Sixth—No member of any gospel church has the right, according to the law of Christ, to become a self-constituted judge of his own conduct, nor of the conduct of any other member. But it has frequently been the case that when one unites with any secret, oath-bound society, and his conduct in that particular is called in question by the church, he generally seeks to shield himself, not by openly telling what he has sworn to do or not do, but by saying: “There is no harm in it.” And he seems to think the church ought to be satisfied with this simple declaration, and take his judgment and decision in his own case as final. If a church should proceed in this manner in other matters where there are charges and complaints against members, and be satisfied to let the censured member decide his own case, it would destroy every thing like gospel discipline and make each member a proper judge to his own case.

Seventh—Another objection to Primitive Baptists uniting with these secret, oath-bound societies is from the fact that some of them claim to be promoters of morality, benevolence and charity, they carefully guard against all liability to acts of charity by utterly refusing membership to any man who is properly a subject of charitable contributions. Charity is an ever living and abiding principle—being even greater than faith or hope. It is the bond of perfectness in the church, by which all things are to be done. To voluntarily, therefore, bind ourselves by an oath to keep out of our fraternal love and fellowship all proper subjects upon which to manifest and bestow our deeds of charity, would seem to us like a violation of the principles of either morality, benevolence or charity. The poor in spirit, whom the Lord Jesus Christ has blessed, and who are entitled to all the privileges and ordinances of the gospel kingdom, cannot obtain membership in any well regulated Masonic Lodge upon his morality, nor piety, if he is a poor pauper; or if he is blind, or deaf and dumb; or if he has but one arm, or but one leg; or in any way crippled or maimed for life—unable to walk or support himself. He may be a real object of charitable assistance, yet, if we are correctly informed, he would be rejected because of these very things which render him a real and proper subject of charity. Is it right for a Baptist of the Primitive faith and order to take such a solemn obligation to reject such from fellowship? Is it according to any principle of gospel order?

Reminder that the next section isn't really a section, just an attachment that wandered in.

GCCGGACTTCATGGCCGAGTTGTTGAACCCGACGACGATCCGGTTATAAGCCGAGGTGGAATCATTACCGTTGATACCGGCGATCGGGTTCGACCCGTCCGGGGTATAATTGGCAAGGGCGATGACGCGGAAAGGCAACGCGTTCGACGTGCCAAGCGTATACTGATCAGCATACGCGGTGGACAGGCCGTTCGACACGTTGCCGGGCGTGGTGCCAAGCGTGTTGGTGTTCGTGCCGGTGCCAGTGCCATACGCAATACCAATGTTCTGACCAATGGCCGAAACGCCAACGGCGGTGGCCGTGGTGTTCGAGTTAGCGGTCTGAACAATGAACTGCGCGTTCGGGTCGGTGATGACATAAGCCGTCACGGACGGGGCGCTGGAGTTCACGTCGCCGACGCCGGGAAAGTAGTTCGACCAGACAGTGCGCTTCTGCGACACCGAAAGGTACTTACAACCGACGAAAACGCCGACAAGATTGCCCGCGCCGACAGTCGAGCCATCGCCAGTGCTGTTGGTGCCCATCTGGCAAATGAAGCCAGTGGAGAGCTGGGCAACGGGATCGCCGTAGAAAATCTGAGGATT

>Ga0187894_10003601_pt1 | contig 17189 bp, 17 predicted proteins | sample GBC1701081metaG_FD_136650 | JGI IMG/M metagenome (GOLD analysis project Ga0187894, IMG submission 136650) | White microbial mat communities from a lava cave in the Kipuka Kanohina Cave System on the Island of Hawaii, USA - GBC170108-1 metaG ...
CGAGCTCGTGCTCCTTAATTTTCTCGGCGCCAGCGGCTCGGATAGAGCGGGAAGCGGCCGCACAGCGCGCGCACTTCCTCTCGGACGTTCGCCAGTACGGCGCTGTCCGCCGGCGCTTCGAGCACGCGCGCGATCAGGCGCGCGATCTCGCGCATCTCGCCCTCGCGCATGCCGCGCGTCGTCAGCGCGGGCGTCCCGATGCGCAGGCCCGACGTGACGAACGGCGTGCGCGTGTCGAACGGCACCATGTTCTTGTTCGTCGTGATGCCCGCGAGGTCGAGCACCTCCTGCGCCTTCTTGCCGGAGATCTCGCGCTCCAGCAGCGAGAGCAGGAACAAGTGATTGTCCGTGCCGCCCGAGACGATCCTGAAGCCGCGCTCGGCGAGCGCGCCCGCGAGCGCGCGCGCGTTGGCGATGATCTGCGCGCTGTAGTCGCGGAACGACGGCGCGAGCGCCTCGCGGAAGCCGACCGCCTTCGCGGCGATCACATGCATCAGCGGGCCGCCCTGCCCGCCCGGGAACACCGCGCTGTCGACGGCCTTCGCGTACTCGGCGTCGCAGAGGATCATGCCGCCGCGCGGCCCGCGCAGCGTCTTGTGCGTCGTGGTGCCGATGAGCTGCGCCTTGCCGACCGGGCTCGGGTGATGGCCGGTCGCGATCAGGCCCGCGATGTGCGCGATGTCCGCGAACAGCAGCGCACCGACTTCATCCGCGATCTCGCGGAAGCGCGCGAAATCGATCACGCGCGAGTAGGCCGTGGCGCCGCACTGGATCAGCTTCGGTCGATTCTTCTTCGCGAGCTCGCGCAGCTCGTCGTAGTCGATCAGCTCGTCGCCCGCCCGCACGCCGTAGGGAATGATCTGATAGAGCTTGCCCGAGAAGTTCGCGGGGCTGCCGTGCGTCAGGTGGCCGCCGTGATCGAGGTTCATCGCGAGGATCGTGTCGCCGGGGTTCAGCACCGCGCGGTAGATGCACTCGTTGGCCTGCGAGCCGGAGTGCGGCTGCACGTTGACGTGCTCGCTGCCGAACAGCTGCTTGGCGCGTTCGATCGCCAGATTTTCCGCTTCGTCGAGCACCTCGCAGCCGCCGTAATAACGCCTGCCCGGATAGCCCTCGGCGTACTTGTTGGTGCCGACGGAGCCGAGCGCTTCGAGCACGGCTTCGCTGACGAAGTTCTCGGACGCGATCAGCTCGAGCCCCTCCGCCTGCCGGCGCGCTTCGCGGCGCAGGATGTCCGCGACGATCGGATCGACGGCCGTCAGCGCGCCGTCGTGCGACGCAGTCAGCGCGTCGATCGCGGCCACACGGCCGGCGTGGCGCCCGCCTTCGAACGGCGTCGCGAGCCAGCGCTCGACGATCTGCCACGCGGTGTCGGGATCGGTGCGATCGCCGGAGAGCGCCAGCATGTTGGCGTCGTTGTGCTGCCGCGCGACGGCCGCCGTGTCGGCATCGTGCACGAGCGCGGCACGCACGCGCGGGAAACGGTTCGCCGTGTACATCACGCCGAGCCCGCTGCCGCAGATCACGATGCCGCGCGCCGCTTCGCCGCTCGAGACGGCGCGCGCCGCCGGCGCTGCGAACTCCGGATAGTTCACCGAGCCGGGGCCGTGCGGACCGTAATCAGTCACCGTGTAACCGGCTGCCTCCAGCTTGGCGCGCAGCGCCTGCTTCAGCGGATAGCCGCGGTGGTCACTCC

Eighth—It is believed by many that when a member of the true church of Christ unites with any of these worldly institutions that he thereby violates the command of God to “be not conformed to this world.”—Rom. 12; 2. When members have thus become ensnared, they can only be relieved by obeying the command of God to “come out from among them, and ye separate, saith the Lord, and touch not the unclean thing; and I will receive you, and will be a Father unto you, and ye shall be my sons and daughters, saith the Lord Almighty.”—2 Cor. 6; 17, 18. What a precious promise to erring Christians!

These institutions certainly are of the world—adapted to the views and business interests of the world; and, as the world will hear and love its own, it will foster, nourish, cherish and love any professed Baptist who will be identified with these institutions better than one who does not, though he may have denied his religious faith to unite with them.

We now close for the present upon this subject, an only wish to say in conclusion, that the Old order of Baptists have no “Aggressive Raid" to make upon any sect, society, fraternity or denomination. Our position as Primitive Baptists is not aggressive but defensive; and what we have said in this article of other sects, or societies, is only mentioned as facts that exist and not as a charge or complaint against them for attending to their own business in their own way. If our denomination is reviled and ridiculed for what they consider to be the truth of God and their steadfastness to that truth, or any of the members are being ensnared by the devices and “cunning craftiness of men, whereby they lie in wait to deceive,” we deem it an imperative duty to lift a warning voice and speak in defense of the truth; but not to go outside to hunt up trouble, nor invade the rights of others. “Our feet shall stand within thy gates, O Jerusalem!"—Psa, 122; 2. If our feet stand within the sacred precincts of Zion, we shall find enough to do without meddling with other people’s business. If any one be a member of any society or institution, let him strive to make a good member, and honor the society by conforming to its laws; and if he is not satisfied to do this, or believes the institution to be wrong, let him come away from it. So also, we would admonish church members to make good and useful members by obedience to the law of Christ, which regulates fellowship among Christians; and if they prefer the privileges and fellowship of any society or fraternity outside of the church, Primitive Baptist churches will always relieve them of all church responsibility by excluding them from church fellowship. Then the church is no longer responsible for their conduct, whether secret or public, and such members can have the full enjoyment of their choice and preference without being amenable to the church or encumbered with its laws.—M.

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The Primitive or Old School Baptists cling to the doctrines and practices held by Baptist Churches throughout America at the close of the Revolutionary War. This site is dedicated to providing access to our rich heritage, with both historic and contemporary writings.